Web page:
Out in the cold at Bern's BSC Young Boys, 20 kilometres north of the Alps, Enfield's Scott Sutter dared to dream that in the twilight of the January transfer window, his return to English shores was on the brink of completion.
With a deal on the table from Steve Kean's Blackburn Rovers, Sutter was informed only the unlikely acceptance of an offer for Queens Park Rangers' Bradley Orr would prevent the 25-year-old from returning from his self-imposed nine-and-a-half-year absence from English football.
After four days of training with the Premier League side, and subsequently being offered a temporary deal, Sutter was forced to play a waiting game. Several hours later, a call from Kean confirmed his worst fears, QPR permitted Orr to move on.
"It wasn't a pleasant experience," Sutter told GiveMeFootball. "Those last three or four days of the transfer window including having to train was a very physical and emotional time especially after it had fallen through and me coming so close.
"It was taken literally out of my hands and that it didn't work out was obviously heart-breaking for me. I know what the January transfer window is like, I obviously follow English football a lot and you see the players just wait and play poker until those last teams strike deals.
"I got on really well with the players and the staff. I've got nothing but good stuff to say about Steve Kean as well because at the end of it he gave me an opportunity which I thank him for.
"I went in, sat down with Steve and he just said to be completely honest with you we've put an offer in for Bradley Orr, three weeks before you came, the first one got rejected and we improved that offer. For the last two weeks it's been on the table and it hasn't been rejected but it hasn't been accepted.
"If that doesn't go through today, which I don't think it will, then we'd like to take you on. Sometime later he called me and said I'm really sorry but the offer was accepted from QPR and because we had him on our radar that's the direction we're going to go."
On the final day of the Swiss transfer window, Sutter eventually won his move away from Young Boys, to Super League rivals and Champions League qualifiers FC Zurich, not so much second choice, but more a second chance to improve his summer prospects.
"I was obviously really disappointed after things didn't go through with Blackburn and I had the option to move to Zurich for the remainder of the season which was a great opportunity for everyone involved," he recalled.
"It gave me the opportunity to play for three-and-a-half to four months, after having not featured for the last remaining games before December. To get those games under my belt and do everything I can so that I can get a move back in the summer."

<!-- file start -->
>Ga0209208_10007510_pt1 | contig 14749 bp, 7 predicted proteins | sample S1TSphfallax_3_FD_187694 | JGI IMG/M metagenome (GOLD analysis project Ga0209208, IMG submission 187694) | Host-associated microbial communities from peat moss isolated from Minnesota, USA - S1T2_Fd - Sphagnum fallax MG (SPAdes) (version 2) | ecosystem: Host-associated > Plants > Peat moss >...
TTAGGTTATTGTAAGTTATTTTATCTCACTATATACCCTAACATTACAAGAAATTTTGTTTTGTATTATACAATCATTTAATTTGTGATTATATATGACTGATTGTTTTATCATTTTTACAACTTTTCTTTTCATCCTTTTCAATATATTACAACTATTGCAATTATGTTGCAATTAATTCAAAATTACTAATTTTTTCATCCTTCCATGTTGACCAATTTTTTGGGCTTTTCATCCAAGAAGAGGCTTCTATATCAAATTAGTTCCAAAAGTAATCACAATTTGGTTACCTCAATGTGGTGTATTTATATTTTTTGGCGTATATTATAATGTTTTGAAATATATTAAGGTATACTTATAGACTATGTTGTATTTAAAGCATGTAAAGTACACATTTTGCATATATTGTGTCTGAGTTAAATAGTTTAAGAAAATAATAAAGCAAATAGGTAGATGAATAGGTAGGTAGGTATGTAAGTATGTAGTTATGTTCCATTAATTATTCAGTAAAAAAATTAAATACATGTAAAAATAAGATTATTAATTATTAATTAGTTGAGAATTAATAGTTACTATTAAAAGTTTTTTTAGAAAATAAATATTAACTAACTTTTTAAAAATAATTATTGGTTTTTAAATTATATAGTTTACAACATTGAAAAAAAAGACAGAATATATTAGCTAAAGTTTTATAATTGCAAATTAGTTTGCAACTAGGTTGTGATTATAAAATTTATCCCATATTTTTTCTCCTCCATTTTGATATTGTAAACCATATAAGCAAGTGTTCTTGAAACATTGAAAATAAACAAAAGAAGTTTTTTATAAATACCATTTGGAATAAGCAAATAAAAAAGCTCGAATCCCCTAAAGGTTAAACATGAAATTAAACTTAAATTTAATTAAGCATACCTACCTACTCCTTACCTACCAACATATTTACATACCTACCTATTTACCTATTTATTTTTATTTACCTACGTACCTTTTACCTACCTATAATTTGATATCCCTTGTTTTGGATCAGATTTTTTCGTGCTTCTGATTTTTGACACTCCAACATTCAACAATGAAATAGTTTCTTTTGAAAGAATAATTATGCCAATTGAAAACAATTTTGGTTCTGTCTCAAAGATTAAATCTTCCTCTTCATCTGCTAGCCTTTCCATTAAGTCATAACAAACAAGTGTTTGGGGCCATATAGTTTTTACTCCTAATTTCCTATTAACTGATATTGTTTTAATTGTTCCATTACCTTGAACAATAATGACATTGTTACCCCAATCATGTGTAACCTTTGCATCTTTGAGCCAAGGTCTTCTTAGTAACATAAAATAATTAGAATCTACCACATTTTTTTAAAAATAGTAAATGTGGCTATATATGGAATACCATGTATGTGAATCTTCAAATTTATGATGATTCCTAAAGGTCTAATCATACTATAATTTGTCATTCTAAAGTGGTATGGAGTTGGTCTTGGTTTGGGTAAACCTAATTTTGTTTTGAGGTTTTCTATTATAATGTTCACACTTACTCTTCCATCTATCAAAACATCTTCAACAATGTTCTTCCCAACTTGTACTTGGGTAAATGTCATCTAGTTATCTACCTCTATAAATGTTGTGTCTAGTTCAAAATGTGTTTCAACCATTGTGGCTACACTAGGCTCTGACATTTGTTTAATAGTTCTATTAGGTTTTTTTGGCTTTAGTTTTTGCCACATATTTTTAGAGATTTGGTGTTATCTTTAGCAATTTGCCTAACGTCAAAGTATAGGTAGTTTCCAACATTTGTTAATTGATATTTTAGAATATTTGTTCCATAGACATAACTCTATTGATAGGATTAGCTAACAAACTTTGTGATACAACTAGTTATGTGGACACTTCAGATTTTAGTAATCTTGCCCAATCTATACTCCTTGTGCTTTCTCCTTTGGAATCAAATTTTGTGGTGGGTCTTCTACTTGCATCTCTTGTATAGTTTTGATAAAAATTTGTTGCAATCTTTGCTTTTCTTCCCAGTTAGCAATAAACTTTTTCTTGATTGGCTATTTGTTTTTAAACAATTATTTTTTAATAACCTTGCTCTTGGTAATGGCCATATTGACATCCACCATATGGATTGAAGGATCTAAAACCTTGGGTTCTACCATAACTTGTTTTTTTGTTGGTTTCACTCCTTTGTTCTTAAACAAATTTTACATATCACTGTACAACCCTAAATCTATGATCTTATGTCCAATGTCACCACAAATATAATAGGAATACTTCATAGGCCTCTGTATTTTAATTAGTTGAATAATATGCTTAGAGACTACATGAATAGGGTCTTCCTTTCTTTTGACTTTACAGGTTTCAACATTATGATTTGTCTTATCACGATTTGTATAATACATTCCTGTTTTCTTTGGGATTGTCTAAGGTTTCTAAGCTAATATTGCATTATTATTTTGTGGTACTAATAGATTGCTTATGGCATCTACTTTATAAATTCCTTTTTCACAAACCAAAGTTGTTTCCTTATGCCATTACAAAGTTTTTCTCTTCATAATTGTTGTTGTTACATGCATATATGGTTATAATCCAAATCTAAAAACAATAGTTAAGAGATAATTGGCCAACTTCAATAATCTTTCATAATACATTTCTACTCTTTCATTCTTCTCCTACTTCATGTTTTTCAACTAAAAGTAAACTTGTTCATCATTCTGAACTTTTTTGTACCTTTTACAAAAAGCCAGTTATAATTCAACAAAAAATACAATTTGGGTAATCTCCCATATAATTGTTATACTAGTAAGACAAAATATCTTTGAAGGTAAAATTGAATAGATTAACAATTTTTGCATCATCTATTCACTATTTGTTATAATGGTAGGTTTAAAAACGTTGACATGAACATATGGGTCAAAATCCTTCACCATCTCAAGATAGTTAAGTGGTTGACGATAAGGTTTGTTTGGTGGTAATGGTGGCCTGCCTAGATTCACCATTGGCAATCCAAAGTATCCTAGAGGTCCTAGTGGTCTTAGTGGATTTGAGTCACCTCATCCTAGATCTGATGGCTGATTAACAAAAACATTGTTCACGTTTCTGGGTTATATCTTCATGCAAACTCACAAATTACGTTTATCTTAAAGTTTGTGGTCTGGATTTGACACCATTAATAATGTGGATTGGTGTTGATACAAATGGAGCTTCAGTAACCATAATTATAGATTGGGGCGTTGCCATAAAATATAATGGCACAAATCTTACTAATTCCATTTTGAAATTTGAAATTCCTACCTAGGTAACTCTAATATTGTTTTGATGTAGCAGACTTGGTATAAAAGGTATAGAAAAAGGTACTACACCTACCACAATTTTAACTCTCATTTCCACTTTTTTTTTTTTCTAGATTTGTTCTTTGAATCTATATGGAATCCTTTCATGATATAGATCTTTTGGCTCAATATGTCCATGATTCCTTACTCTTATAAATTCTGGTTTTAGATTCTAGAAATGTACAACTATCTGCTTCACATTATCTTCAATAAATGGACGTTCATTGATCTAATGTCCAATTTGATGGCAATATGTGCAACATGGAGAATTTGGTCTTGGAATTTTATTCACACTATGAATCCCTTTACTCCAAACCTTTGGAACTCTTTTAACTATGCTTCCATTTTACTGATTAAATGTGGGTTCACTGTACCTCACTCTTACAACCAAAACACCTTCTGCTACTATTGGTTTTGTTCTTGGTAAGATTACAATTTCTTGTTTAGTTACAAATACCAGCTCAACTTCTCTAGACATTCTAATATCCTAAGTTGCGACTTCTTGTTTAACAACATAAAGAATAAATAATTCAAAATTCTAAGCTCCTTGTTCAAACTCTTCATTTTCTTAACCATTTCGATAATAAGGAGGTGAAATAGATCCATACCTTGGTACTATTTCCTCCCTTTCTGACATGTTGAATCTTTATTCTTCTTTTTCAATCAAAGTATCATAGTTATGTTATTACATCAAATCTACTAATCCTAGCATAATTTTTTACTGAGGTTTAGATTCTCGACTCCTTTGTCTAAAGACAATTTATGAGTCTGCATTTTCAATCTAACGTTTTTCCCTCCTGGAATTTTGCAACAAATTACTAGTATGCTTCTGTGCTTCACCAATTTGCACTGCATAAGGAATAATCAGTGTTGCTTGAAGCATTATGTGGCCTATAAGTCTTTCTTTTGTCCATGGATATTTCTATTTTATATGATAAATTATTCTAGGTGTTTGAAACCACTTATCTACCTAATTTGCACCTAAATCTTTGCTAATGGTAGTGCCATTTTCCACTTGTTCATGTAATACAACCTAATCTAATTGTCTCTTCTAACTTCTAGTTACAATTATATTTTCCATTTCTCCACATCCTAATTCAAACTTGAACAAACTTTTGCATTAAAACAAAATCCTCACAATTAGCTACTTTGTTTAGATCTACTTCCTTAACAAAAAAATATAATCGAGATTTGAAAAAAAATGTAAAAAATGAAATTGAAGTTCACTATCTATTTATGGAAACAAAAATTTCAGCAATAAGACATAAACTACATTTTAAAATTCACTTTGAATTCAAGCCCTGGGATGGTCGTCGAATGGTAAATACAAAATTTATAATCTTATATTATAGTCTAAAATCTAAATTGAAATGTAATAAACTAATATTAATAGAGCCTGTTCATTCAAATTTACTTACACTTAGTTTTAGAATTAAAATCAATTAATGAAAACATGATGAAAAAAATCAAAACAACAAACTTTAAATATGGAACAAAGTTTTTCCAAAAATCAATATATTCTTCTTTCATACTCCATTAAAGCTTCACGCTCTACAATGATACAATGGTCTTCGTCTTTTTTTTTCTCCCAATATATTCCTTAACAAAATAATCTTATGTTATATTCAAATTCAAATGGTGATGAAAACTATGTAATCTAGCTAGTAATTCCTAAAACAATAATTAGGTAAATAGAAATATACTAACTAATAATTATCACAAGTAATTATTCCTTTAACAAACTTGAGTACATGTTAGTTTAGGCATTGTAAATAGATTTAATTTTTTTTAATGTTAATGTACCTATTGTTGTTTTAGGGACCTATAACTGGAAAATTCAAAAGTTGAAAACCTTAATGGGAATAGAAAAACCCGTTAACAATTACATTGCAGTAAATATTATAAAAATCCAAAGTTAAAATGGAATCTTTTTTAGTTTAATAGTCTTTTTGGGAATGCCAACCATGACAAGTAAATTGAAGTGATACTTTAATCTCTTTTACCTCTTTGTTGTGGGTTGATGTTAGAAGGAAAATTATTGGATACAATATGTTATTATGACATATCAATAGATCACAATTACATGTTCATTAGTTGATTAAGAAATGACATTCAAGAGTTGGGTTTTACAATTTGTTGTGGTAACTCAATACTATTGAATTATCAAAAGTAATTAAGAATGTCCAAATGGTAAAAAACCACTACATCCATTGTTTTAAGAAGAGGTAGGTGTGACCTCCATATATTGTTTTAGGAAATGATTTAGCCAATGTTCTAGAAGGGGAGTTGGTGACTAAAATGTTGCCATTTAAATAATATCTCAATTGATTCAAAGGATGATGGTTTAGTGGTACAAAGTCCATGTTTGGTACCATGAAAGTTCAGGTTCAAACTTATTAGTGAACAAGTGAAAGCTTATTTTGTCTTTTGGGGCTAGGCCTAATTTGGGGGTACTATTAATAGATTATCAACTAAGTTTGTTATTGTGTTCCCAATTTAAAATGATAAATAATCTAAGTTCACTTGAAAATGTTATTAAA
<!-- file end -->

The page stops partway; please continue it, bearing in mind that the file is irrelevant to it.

Despite his longing ambition to return to English football, Sutter's fortunes with Young Boys added little clout to his desire to leave Swiss football.
Regular qualifiers for Europe, including last season's foray into the Champions League qualifiers, where he took on his beloved Tottenham Hotspur in the third-qualifying round, Sutter's form has also earned him international recognition with Switzerland.
Sutter is the rare example of an English-born player making the move abroad, and rather than fleeing for tax reasons, the move has helped broaden the former Aston Villa and Charlton Athletic full-back's horizons.
"When I was 15 and I had this ambition, I saw how good the junior system at Grasshopper's was at the time and how everything was technique based and I thought it would be a great place to learn my trade there and help me grow up a lot quicker, learning a new language," he said.
"I can only speak highly of making a move when you're young and just for the life experience of it and that's what I did. I just decided that if I don't make it as a footballer at least I've learnt something.
"I've gone abroad, I grew up a lot quicker, I've matured a lot quicker and had to cook like my mum used to do, and it can only help you in your life. I think it also gives you a good opportunity to move back at some point.
"I'd hope it looks admirable for a third party looking in, seeing that I moved when I was just 16 to a completely different country, and learnt the language with no sort of second thought.
"I think it shows that I'm dedicated to what I want and I've got over the years a strong will-power and a strong mentality."
However, after giving so much to the Swiss game, Sutter has been cruelly cast aside by a manager who he is all too aware of; Christian Gross.
A master of Swiss football he undeniably is, but during his days at White Hart Lane, while Sutter was a season ticket holder, Gross endured a torrid spell. Only Ossie Ardiles holds a worse win percentage record in Spurs' 124-year history.
"I was aware that he had great success with Basel and was with them for some years and obviously I was aware of what happened with Tottenham and then at Stuttgart.
"You're aware of it but you don't realise, and it's just normal he's the boss and that's just the way it is and you do what he says, but I didn't really see eye-to-eye with him.
“I’m not sure exactly sure what the problem was – maybe he doesn’t like the way I play - or maybe he doesn’t like me, but I guess that happens in football just as it does in every other walk of life.
There's little doubt now where Sutter's allegiances lie. Eight games left in his Zurich loan spell means more opportunity to thrust himself into the Premier League shop window. A move to Spurs? Dream on, according to Sutter.
"It's was a dream to play at White Hart Lane and it was against Spurs. Playing on the pitch and seeing the seats where I used to sit, it was amazing and I thought I want more of this. I'm realistic enough to know what I can't aim for," concluded Sutter.
Pragmatic he might be, but having previously dared to dream, he's earned his slice of luck.